Entropy and the art of secure software development

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Benjamin Nelan

Those who paid attention in science class should not be surprised by the almost daily deterioration in business information security. Entropy, the second law of thermodynamics, is defined by Merriam Webster as "the degradation of the matter and energy in the universe to an ultimate state of inert uniformity." For some reason, many of those in the application development world seem to think they are not governed by the laws of thermodynamics. I would suggest otherwise.

Consider the following scenario: Acme corporation is developing a new web application. They have a well-defined software development life cycle function and follow development best practices. Their developers receive ongoing security training, and consider OWASP Top 10 in their development effort. They use a commercial tool for checking their code and conduct internal and external vulnerability testing. Any defects discovered are fed immediately back to the developers for resolution. They deploy their application in accordance with a defined change management process, with executive review and approval. Everything done, by the book, a model development operation. Once a version is done and tested, they immediately focus on the new functionality requested by marketing for version two.

In a static world, their "secure" application would pass additional vulnerability testing next week, next month and next year. Sadly, the information security world is anything but static, with the pace of deterioration increasing monthly. Examples of the changes that impact ongoing application security include:

  • Operating system patches and configuration changes on server and client
  • Browser changes
  • Discovery of previously unknown vulnerabilities
  • New hacking techniques

Some years ago, maintaining good information security was much like a chess match -- relatively slow moving, and at least somewhat predictable. Now, it is more like running NORAD -- a constant, rapid flow of new information that must be considered and addressed. Thus, if you are resting comfortably in the knowledge that your web application was secure last month, you are resting on an invalid assumption.

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Software in general, and web applications in particular, must be continually evaluated and monitored. We cannot control the changes that occur, so we must make good security practices a continuous process.

The recent CareFirst breach serves as a great example of how not to ensure adequate ongoing information security. According to a report in CSO Online,  the vulnerability was first discovered in 2014, and was believed by company officials to have been resolved. Ten months later, they learned that they were wrong. The good news is that they apparently discovered the issue proactively, but they offset that success by failing to add the issue to their ongoing monitoring process.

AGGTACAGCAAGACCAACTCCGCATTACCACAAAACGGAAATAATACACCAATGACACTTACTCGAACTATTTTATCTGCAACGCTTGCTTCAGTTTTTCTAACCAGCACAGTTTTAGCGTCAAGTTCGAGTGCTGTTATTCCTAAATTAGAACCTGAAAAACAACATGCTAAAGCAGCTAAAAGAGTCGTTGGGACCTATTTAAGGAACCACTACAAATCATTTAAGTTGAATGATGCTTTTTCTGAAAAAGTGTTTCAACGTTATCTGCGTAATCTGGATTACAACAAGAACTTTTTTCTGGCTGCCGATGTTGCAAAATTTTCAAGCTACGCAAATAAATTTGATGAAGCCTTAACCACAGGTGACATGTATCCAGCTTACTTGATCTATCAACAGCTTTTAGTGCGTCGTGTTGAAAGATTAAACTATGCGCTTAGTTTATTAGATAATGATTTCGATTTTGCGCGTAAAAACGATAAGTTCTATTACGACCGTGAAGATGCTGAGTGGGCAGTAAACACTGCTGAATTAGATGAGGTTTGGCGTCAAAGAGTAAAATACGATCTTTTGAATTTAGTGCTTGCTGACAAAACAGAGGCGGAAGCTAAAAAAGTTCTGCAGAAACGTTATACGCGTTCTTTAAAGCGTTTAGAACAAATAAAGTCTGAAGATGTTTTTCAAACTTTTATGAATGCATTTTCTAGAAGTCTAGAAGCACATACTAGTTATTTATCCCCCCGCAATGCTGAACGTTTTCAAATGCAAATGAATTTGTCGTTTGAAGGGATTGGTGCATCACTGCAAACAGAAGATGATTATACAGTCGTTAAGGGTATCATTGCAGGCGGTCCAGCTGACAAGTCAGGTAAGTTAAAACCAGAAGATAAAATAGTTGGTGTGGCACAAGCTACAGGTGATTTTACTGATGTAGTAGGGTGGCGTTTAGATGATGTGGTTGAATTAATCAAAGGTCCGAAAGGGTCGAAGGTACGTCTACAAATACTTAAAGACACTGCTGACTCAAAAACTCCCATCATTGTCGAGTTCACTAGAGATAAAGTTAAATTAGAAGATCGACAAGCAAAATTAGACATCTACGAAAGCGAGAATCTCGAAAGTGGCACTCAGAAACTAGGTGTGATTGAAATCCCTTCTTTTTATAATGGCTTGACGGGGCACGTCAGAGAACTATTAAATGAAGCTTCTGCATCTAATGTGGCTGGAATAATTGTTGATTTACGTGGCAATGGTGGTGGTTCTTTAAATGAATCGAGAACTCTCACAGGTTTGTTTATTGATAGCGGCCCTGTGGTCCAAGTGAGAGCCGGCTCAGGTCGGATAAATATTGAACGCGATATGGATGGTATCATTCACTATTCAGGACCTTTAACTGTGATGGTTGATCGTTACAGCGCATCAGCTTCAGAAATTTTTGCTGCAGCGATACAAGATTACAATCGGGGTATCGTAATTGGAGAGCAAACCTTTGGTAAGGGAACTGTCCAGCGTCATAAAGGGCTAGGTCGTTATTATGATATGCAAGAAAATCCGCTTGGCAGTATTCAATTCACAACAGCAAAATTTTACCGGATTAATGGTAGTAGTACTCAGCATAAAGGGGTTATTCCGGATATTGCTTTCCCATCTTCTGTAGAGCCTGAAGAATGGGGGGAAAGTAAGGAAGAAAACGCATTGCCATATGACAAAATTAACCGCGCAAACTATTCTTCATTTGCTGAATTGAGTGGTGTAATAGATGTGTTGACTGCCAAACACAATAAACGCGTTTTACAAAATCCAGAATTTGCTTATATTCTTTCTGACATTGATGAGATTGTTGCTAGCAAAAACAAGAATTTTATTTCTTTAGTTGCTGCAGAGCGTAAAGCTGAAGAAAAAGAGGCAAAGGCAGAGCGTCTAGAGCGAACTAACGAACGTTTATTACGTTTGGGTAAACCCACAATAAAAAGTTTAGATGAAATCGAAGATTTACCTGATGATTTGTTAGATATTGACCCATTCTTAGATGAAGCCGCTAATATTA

Another timely example is the U.S. government breach reported this week. According to a New York Times article, they were warned about the vulnerabilities by the inspector general last year. They might have considered the vulnerabilities a low priority at the time, but once again entropy prevailed.

Until we accept as an industry that secure systems and networks are a rapidly moving target, we will continue to hear breach reports like that of CareFirst. We must succeed in integrating appropriate information security practices into our day-to-day operations. I would suggest the following ideas to help accomplish this:

  • Security monitoring must be someone's daily focus. Larger organizations are creating security operations centers, which do for security what network operations centers do for network stability. Smaller organizations may not be able to afford such an operation, but this does not relieve them of the responsibility. They must dedicate someone to this, be it an employee or a vendor.
  • The security monitoring process must be dynamic, adapting to day-to-day changes in the threat landscape. The person or persons overseeing this must have time to read, study, and think, applying their findings to the monitoring process. An organization with the same person responsible for daily security monitoring and keeping up with threat intelligence and new discoveries is destined to failure.
  • Tools need to be part of the monitoring strategy. There are a wide variety of automated monitoring and testing tools available, and using some of them is essential to keeping up with changes in a cost-effective manner.
  • Automated tools cannot be installed and ignored. This may seem to contradict the above point, but both are true. Tools are important to the process, but no single tool can be assumed to be right and current all of the time. Some redundancy, either multiple tools or a single tool with human monitoring and testing, is essential to the process.

I confess that I have never read any books by William S. Burroughs, but one of my favorite quotes is attributed to him: “When you stop growing you start dying.”  We in the information security world must grow every day to keep up, because I can assure you that the hackers do.

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